Hello friends! It’s time for the continuation of the best hidden gems in San Diego :)
3. Soup Du Jour
Now I go much more in depth about Soup Du Jour in another article, but to sum it up, SDJ is a cute hidden gem that serves soups and other dishes from around the world. It’s nestled in an apartment complex and has a beautiful patio with a fire pit! Every soup I’ve had from there is amazing, and you can tell how much effort they put into perfecting each dish. I often come here on rainy/cold days or when I need a bowl of soup to cheer me up. My favorites include the albondigas (Mexican meatball soup) and their vegetable udon (in a beautiful low sodium dashi broth!). If you’ve never had udon, it’s a thick bouncy Japanese noodle that’s actually my favorite type of noodle! I’m addicted to the thick juicy texture. My boyfriend’s favorite is the spare rib daikon- it reminds him of the soup his Taiwanese mom would cook for him growing up. I pair their soups with the spiced street chicken (Taiwanese popcorn chicken) and homemade taro chips. Their street chicken is as good as any boba shops’ on Convoy, which is saying a lot! And their taro chips are SO addicting, but without any of the additives or artificial flavors of chips at the supermarket. Anything you get from here will be a hit. Some of their other dishes include braised beef pot roast, scallion bread, chickpea cauliflower curry, roasted duck wraps. You can even get local beers/kombucha on tap here, as well as boba! If you miss Souplantation and are looking for a replacement for their soups, look no further!
4. Café Samarkand
Café Samarkand might be the most hidden of all the gems on this list. I mean, they are located in A TENT in the back parking lot of a restaurant! Just finding them using google maps in an adventure in itself. Once you step inside, you are transported to another world. One filled with colorful carpets and tapestries.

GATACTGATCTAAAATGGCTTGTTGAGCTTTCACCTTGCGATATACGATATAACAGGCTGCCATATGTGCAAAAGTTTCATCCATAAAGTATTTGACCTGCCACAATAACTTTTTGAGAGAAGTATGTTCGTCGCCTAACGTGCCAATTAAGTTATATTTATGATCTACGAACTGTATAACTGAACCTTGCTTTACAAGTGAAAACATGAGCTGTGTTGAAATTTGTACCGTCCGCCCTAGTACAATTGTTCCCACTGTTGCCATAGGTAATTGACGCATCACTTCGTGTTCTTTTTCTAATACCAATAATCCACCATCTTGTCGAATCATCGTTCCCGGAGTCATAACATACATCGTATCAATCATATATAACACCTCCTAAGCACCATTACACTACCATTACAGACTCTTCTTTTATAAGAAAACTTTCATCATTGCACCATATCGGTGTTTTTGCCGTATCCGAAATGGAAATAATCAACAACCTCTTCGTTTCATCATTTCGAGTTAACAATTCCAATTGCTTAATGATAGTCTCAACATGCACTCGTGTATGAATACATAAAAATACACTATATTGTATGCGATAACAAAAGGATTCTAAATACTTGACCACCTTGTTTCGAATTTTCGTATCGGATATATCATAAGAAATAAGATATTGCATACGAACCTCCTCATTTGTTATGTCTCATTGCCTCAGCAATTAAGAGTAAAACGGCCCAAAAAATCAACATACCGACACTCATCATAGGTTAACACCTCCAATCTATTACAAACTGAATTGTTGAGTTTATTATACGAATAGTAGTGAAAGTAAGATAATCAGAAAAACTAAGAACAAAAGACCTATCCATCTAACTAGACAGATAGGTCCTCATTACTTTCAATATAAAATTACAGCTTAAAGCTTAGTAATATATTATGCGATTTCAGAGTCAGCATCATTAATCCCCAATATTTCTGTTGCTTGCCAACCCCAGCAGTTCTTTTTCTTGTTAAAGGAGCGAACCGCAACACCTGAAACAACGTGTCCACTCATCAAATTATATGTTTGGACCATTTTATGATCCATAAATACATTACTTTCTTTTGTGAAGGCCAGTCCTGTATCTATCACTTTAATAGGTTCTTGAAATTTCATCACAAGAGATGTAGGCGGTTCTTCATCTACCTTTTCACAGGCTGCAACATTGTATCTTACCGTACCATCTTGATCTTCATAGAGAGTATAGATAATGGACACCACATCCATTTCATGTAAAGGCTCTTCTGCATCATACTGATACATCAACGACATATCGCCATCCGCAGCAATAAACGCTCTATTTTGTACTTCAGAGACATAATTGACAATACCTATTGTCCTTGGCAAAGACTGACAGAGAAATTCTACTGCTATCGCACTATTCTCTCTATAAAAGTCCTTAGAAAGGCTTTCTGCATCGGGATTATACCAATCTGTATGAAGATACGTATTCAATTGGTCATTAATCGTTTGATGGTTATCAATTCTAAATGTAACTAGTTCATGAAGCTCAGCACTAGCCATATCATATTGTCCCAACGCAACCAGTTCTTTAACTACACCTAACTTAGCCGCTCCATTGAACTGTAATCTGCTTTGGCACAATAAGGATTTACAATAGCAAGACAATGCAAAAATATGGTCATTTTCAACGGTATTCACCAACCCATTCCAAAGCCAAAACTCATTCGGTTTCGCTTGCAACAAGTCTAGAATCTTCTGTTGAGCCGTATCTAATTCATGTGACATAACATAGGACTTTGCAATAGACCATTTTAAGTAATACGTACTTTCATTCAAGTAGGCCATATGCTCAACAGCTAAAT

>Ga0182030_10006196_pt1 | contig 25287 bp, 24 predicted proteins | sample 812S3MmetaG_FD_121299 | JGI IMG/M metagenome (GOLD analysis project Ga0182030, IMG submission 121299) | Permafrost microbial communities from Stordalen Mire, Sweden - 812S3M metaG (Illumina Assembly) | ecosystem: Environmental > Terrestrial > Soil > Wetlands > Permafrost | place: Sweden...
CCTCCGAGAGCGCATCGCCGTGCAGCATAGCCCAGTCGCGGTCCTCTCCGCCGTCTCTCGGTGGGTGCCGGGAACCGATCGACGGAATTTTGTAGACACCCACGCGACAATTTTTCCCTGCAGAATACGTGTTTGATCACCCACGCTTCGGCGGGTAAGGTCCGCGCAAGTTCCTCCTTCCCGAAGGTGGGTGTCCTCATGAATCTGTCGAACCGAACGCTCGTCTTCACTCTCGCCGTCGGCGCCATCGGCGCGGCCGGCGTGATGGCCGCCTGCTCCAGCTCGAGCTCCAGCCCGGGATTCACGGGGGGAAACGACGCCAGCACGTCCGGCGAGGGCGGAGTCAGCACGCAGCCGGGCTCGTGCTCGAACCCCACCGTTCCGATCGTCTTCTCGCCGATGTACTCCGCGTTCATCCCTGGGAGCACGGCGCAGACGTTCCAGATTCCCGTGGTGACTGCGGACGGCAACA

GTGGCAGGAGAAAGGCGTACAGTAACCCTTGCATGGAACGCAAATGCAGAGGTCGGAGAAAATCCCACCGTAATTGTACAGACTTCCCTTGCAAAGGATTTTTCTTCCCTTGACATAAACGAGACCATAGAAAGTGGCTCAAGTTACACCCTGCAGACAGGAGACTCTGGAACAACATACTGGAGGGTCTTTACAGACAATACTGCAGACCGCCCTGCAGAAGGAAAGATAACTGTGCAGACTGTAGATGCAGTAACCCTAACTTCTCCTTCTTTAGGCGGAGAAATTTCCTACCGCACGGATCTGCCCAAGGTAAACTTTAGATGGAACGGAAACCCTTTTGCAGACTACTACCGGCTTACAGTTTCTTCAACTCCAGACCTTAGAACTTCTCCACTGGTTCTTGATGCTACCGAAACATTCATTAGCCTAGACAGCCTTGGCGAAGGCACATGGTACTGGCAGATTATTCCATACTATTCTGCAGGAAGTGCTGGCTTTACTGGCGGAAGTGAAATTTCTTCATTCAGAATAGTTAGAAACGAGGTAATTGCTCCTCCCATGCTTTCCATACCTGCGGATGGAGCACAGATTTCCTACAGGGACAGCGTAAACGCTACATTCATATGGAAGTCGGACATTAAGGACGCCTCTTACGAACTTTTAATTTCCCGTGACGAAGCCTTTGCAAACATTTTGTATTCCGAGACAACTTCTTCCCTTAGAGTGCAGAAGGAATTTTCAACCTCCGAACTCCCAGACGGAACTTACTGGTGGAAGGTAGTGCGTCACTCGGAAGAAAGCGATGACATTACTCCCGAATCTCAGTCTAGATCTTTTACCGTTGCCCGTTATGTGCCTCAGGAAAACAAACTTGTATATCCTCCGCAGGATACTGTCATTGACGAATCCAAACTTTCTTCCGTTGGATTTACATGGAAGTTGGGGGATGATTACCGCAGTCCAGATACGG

Café Samarkand highlights a type of cuisine San Diego has never seen before: Uzbek food. To put it simply, Uzbek food stems from the influences of Turkic people across central Asia. Because of Uzbekistan’s proximity to the silkroad as well as its former union with the USSR, there has been a lot of culture and cuisine exchange throughout the centuries. For example, plov, the Uzbek national dish, was something I grew up eating as a Ukrainian. Or their hand pulled noodles, laghman, are also incredibly popular in Kazakhstan, Kyrgyzstan, and Aghanistan. I highly recommend partaking in this incredible food filled with history. Cafe Samarkand’s menu is a bit on the shorter side and focuses on a few key dishes- soups, salads, noodles, dumplings, plov (a type of rice dish), grilled meat and of course desserts. For a starter I highly recommend the shurpa soup. I nearly died of happiness when I had the first bite. It was so rich and hearty, but pure in flavor at the same time! Shurpa is a lamb and vegetable soup, with the lamb served on the bone.
For entrees I would definitely recommend the plov (served with lamb) and the lagman (served with beef). The plov is so well spiced (but isn’t spicy!) and has an almost curry-like flavor to it. I actually prefer it to the Russian version, which is a bit blander. Just don’t tell my mom!
The lagman are incredibly high quality hand pulled noodles with amazing texture.
I did not try their grilled meats but I am sure those are amazing as well! And of course, you must try dessert. I’ve already done a few rants about why Russian desserts are amazing in other articles, so I’m going to hold back this time! But…….make sure to get them.
My handle on insta is foodventurewithanna, where you can find more photos and reviews on delicious bites! I am also on the you tube now! Worldventurewithanna if you’re into mukbangs or would like to see a little more of me and who I am! See you soon, and have a wonderful day lovelies!